Announcement

Collapse
No announcement yet.

Colpo's response to Lustig, Taubes and Toxic Sugar

Collapse
X
  • Filter
  • Time
  • Show
Clear All
new posts

  • #16
    Originally posted by Neckhammer View Post
    I found their exchanges to be hilarious.
    My nutrition/fitness/critical thinking blog:

    Comment


    • #17
      Originally posted by jakejoh10 View Post
      I found their exchanges to be hilarious.
      Oh they are... thats why I linked em

      Honestly at circa 2008 it was before my time (great that the internet records EVERYTHING right?).... I've only been paleo and such for about 3 years, and just relied on my nutrition course info till then.

      Comment


      • #18
        I was enjoying the article as soon as he mentioned that journalists are idiots; they are.
        http://lifemutt.blogspot.sg/ - Gaming, Food Reviews and Life in Singapore

        Comment


        • #19
          The documentary was focused on the elevated levels of sugar (and carbs) that people are eating, it was not talking about lean people exercising. More people are overweight or obese then not. Even those that are not obese, have problems that can be related back to sugar, even skinny people can get diabetes 2. If I was Lustig, and I had to look at those children, I would be pretty pissed off too. But if you tell people to avoid excess sugar and liquid calories, you are helping a whole rake of people. It was an excellent documentary, focusing on the Australian Heart Foundation's stupid tick label and provided some good information.

          If we took away HFCS and GMO beet sugar, natural cane sugar would be at a price that would make people think twice about their daily treats. The price I pay for pure molasses a bottle of 740g is 6.50 euros. Not cheap, this is the real price of real sugar.

          Taubes and Lustig may not be perfect so what shall people do go back to Keys and The China Study?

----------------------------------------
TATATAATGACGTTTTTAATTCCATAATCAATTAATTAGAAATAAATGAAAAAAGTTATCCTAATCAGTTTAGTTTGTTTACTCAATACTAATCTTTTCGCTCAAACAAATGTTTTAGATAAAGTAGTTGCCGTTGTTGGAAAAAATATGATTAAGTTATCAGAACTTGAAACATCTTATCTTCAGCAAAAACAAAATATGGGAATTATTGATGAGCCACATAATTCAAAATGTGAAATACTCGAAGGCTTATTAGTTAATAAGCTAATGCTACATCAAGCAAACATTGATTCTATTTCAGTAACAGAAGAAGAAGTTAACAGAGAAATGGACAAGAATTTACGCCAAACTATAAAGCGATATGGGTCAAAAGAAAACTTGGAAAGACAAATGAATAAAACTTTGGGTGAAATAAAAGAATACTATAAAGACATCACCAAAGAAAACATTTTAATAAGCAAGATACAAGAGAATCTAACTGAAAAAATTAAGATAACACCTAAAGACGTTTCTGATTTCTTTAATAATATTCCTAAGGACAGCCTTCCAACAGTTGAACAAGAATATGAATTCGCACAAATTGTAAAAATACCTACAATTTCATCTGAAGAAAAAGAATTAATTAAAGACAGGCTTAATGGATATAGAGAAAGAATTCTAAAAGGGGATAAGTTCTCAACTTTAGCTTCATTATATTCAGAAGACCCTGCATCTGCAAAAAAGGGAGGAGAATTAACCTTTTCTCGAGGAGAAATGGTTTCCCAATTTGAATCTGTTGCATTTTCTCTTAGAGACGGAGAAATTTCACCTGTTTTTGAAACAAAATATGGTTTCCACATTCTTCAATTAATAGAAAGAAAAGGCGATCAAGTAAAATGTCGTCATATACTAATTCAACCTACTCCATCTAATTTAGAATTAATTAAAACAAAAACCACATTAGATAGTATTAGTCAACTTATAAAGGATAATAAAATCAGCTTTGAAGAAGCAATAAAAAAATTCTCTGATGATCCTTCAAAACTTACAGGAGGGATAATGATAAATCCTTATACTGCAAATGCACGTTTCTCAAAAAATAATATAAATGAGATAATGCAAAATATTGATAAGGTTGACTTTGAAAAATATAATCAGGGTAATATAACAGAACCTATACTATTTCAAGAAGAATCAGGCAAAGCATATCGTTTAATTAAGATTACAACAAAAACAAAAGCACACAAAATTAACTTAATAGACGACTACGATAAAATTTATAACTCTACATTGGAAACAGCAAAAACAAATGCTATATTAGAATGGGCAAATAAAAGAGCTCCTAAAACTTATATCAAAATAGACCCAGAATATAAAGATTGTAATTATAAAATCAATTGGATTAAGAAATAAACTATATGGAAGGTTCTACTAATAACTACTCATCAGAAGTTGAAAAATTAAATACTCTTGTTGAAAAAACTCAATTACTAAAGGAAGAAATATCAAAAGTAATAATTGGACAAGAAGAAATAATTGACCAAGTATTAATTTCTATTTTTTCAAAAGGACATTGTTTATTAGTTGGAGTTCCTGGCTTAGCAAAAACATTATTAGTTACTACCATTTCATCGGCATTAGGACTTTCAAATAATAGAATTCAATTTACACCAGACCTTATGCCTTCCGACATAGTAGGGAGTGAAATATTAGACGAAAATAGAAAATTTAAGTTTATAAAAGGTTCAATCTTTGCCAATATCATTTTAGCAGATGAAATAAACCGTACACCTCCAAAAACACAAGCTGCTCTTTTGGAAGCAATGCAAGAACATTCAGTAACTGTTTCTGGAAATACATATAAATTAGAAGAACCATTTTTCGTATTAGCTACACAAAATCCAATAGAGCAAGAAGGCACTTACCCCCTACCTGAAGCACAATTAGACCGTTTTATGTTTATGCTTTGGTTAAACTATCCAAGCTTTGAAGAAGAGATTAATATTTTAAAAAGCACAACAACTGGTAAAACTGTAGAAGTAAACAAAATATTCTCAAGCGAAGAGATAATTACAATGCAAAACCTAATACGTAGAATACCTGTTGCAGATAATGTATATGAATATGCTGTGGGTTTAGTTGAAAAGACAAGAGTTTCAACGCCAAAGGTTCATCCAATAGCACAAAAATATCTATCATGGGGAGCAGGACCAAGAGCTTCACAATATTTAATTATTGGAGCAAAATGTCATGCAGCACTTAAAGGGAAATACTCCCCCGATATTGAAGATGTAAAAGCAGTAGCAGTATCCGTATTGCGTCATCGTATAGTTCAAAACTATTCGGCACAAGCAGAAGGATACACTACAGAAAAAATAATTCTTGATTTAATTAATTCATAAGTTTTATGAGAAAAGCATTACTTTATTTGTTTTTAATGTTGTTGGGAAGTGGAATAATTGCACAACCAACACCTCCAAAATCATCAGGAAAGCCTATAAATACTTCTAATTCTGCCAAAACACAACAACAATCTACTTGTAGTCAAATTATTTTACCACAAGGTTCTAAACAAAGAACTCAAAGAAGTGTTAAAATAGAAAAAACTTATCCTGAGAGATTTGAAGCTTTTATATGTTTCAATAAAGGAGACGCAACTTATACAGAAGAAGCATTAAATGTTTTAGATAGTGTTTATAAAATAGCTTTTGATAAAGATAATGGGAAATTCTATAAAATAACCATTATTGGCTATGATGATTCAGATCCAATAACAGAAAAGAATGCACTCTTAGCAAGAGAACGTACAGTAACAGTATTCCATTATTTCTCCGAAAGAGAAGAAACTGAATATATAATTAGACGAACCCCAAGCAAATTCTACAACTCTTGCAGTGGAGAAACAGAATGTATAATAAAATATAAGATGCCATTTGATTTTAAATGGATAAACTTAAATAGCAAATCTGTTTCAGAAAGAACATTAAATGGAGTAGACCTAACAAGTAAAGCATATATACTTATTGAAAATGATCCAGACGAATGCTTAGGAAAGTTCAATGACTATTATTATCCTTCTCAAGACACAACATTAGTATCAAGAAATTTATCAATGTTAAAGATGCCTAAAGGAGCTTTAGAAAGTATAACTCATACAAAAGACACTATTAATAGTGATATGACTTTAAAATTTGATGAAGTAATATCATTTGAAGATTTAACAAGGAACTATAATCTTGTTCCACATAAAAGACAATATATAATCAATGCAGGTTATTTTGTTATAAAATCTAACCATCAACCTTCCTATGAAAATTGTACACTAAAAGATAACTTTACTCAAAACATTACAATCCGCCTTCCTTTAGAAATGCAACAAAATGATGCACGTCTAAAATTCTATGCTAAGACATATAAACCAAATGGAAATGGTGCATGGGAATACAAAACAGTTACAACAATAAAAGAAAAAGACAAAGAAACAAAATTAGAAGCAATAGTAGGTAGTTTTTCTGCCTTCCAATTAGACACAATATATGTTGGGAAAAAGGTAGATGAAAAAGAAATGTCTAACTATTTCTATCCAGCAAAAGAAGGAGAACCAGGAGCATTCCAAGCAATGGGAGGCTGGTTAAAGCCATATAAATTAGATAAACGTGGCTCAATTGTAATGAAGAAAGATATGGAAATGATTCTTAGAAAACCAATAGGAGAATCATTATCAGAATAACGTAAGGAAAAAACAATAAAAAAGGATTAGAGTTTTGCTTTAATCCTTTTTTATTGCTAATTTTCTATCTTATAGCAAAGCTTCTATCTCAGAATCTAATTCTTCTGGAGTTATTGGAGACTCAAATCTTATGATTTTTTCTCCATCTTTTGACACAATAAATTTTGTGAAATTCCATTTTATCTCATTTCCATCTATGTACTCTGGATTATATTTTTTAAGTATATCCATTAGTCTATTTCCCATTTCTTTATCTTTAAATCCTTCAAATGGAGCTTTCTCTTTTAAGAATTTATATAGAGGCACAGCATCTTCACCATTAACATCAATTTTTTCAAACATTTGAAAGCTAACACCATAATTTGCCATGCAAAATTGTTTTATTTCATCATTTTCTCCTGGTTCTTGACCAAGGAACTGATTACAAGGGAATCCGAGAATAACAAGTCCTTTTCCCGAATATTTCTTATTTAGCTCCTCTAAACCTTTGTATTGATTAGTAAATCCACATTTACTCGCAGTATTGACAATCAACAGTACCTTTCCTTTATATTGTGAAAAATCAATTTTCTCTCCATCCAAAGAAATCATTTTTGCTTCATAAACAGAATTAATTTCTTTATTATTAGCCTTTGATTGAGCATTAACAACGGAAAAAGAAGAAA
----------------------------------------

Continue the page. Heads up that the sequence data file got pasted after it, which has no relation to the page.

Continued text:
Life. Be in it.

          Comment


          • #20
            Saying fructose is bad is just like saying salt is bad. Confounding factors abound. If sugar is bad for you, then refined oils are even worse. White sugar is nutritionally equal to coconut oil, and metabolically there isn't much difference. Maybe sugar is slightly less fattening. And since coconut oil is the most advantageous refined oil, every other oil would be even worse. I guess my point is if sugar is bad for us, we really need to stop eating fat.

            So what is it? Do we starve to death? There is nothing inherently toxic about sugar, and just like everything else on planet Earth, poison is in the dose. Sitting at your desk and drinking a 40oz Coke is probably bad for you. That's probably more straight refined sugar than your body can handle in a sitting. That doesn't mean a packet of white sugar in your morning coffee is bad. Chicken wings fried in canola oil are even worse than the tallest soda, and there is no sugar in that. Eat real food - I don't care if it's meat, fruit, tubers, milk, whatever. Just avoid flours, PUFA oils - especially fried flours - and things you can't pronounce on food labels and you'll probably be okay.
            Don't put your trust in anyone on this forum, including me. You are the key to your own success.

            Comment


            • #21
              First, OP, thx for this article! I didn't know about this person. And, yet, he says things that I have thought, yet haven't really been able to express. I won't go into all that. I'll get to one point:

              I highly doubt that many people will find that the following statement makes much of a big deal, but I think it's at least something to discuss. Not because I've thought it before (I hadn't really) but because money really, really talks.

              He says:
              "Why, given the astronomical financial rewards awaiting innovators of effective fat loss drugs, Big Pharma world famous for its relentless and often unethical pursuit of profits is hardly tripping over itself to bring insulin-lowering obesity drugs to market? Or why it is not promoting/seeking approval for the use of already available insulin-reducing drugs for this purpose?"

              Comment


              • #22
                Originally posted by jackaaron View Post
                He says:
                "Why, given the astronomical financial rewards awaiting innovators of effective fat loss drugs, Big Pharma – world famous for its relentless and often unethical pursuit of profits – is hardly tripping over itself to bring insulin-lowering obesity drugs to market? Or why it is not promoting/seeking approval for the use of already available insulin-reducing drugs for this purpose?"
                Really I don't think he is correct at all in making this a part of his argument.

                There isn't much profit to Big Pharma in doing as he state. Here it is....They have metformin and things like that for the borderline diabetics already so why would they stop you from reaching that particular disease state? If we are speaking in terms of drive for profits only then it is much more profitable to fatten the pig for the slaughter (pun only partially intended). Lots more money to be made from a chronic disease state with some irreversible damage than from catching such a state in the early stages and preventing said damage.